Taoism Presentation<br />Listening and Speaking Presentation<br />
Story of Taoism <br />The history of Taoism stretches throughout Chinese history. Originating in prehistoric China, it has exerted a powerful influence over Chinese culture throughout the ages. Taoism evolved in response to changing times, its doctrine and associated practices revised and refined. The acceptance of Taoism by the ruling class has waxed and waned, alternately enjoying periods of favor and rejection. But it was always the backbone of most of Chinese society. Most recently, Taoism has emerged from a period of suppression and is undergoing a revival in China.<br />It says that in the VI century b.Ca guy named Lao Tse which is from China wrote a book in the year 600 b.C in which all this topics of the Taoism were explained.All the topics of the Taoism started in the III century b.C but it didn’t became a religion untill the II century a.C.<br />
Concepts, beliefs and practices<br /><ul><li>Tao is the first-cause of the universe. It is a force that flows through all life.
The Tao surrounds everyone and therefore everyone must listen to find enlightenment."
A believer's goal is to harmonize themselves with the Tao.
Taoism has provided an alternative to the Confucian tradition in China. The two traditions have coexisted in the country, region, and often within the same individual.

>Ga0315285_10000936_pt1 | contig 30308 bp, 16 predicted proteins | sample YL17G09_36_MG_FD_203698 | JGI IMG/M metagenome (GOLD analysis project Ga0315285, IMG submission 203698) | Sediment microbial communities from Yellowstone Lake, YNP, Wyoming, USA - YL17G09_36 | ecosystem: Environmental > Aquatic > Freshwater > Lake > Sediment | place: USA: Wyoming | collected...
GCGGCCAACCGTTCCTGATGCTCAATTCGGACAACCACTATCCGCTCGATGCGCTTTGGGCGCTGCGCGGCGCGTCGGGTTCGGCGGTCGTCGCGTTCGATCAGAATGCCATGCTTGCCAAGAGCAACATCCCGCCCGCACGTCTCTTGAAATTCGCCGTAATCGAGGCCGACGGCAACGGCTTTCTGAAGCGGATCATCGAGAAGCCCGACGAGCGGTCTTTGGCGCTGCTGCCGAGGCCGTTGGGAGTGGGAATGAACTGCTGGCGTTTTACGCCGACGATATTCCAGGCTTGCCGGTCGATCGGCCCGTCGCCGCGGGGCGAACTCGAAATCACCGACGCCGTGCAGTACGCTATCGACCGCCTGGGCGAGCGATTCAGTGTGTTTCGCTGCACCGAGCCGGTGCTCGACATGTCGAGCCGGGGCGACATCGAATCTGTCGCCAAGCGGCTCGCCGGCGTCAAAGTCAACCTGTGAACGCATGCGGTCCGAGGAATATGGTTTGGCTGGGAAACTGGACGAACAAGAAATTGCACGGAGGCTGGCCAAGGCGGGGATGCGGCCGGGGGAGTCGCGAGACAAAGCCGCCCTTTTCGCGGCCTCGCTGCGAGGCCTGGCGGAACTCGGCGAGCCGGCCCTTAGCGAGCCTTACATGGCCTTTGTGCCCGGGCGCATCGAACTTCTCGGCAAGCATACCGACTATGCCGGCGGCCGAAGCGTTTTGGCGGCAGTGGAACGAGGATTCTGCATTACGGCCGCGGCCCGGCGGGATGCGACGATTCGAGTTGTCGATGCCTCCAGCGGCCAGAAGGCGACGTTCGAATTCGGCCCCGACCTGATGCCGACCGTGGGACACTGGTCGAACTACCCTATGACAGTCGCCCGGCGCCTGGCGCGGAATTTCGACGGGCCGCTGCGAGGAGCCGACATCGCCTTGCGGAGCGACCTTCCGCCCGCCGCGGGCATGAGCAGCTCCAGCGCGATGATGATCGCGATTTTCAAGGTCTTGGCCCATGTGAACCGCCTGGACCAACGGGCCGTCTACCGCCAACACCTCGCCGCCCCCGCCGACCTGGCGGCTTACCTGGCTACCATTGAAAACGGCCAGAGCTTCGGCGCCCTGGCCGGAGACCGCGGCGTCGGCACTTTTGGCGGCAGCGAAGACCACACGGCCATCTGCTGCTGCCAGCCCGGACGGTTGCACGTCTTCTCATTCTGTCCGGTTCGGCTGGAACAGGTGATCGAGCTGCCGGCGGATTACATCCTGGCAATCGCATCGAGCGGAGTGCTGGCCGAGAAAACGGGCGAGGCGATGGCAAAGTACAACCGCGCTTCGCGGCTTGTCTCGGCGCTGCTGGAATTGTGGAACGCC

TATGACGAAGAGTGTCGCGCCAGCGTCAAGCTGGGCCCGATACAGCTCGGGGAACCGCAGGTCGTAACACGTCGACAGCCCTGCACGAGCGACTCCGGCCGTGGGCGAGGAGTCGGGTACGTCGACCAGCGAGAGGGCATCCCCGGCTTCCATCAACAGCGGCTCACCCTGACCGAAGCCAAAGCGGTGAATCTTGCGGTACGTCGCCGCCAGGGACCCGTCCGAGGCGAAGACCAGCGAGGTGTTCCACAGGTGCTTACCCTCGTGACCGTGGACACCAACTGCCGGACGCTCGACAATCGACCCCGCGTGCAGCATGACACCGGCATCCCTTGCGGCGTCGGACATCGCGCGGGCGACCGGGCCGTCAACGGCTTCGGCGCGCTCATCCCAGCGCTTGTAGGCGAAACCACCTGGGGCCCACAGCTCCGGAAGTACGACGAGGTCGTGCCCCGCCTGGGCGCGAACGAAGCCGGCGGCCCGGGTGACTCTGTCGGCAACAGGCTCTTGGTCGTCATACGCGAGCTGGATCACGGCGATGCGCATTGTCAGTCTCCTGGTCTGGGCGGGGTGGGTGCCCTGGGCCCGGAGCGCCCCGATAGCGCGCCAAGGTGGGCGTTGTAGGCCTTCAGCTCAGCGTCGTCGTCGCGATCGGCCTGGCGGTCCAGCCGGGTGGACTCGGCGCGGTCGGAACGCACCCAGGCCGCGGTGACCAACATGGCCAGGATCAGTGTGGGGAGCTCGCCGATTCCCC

Time is cyclical, not linear as in Western thinking.
Each person must nurture the Ch'i (air, breath) that has been given to them.
Development of virtue is one's chief task. The Three Jewels to be sought are compassion, moderation and humility.
Taoists follow the art of "wuwei," which is to let nature take its course. For example, one should allow a river to flow towards the sea unimpeded; do not erect a dam which would interfere with its natural flow.
One should plan in advance and consider carefully each action before making it.</li></li></ul><li>Why do we use the Taoism?<br />Fortune-telling—including astrology, I Ching, and other forms of divination—has long been considered a traditional Taoist pursuit. Medium ship is also widely encountered in some sects. There is an academic and social distinction between martial forms of medium ship (such as tongji) and the spirit-writing that is typically practiced through planchette writing.<br />Many Taoists also participate in the study, analysis and writing of books. Taoists of this type tend to be civil servants, elderly retirees, or in modern times, university faculty. While there is considerable overlap with religious Taoism, there are often important divergences in interpretation. For example, Wang Bi, one of the most influential philosophical commentators on the Laozi (and Yijing), was a Confucian.<br />A number of martial arts traditions, particularly T'ai Chi Ch'uan, BaguaZhang, Wing Chun, Won Yuen Yat Hey Jueng, Bak Mei Pai, Bok FouPai, Yaw Gong Moon and Xing Yi Quan, embody Taoist principles to a greater or lesser extent, and some practitioners consider their art to be a means of practicing Taoism<br />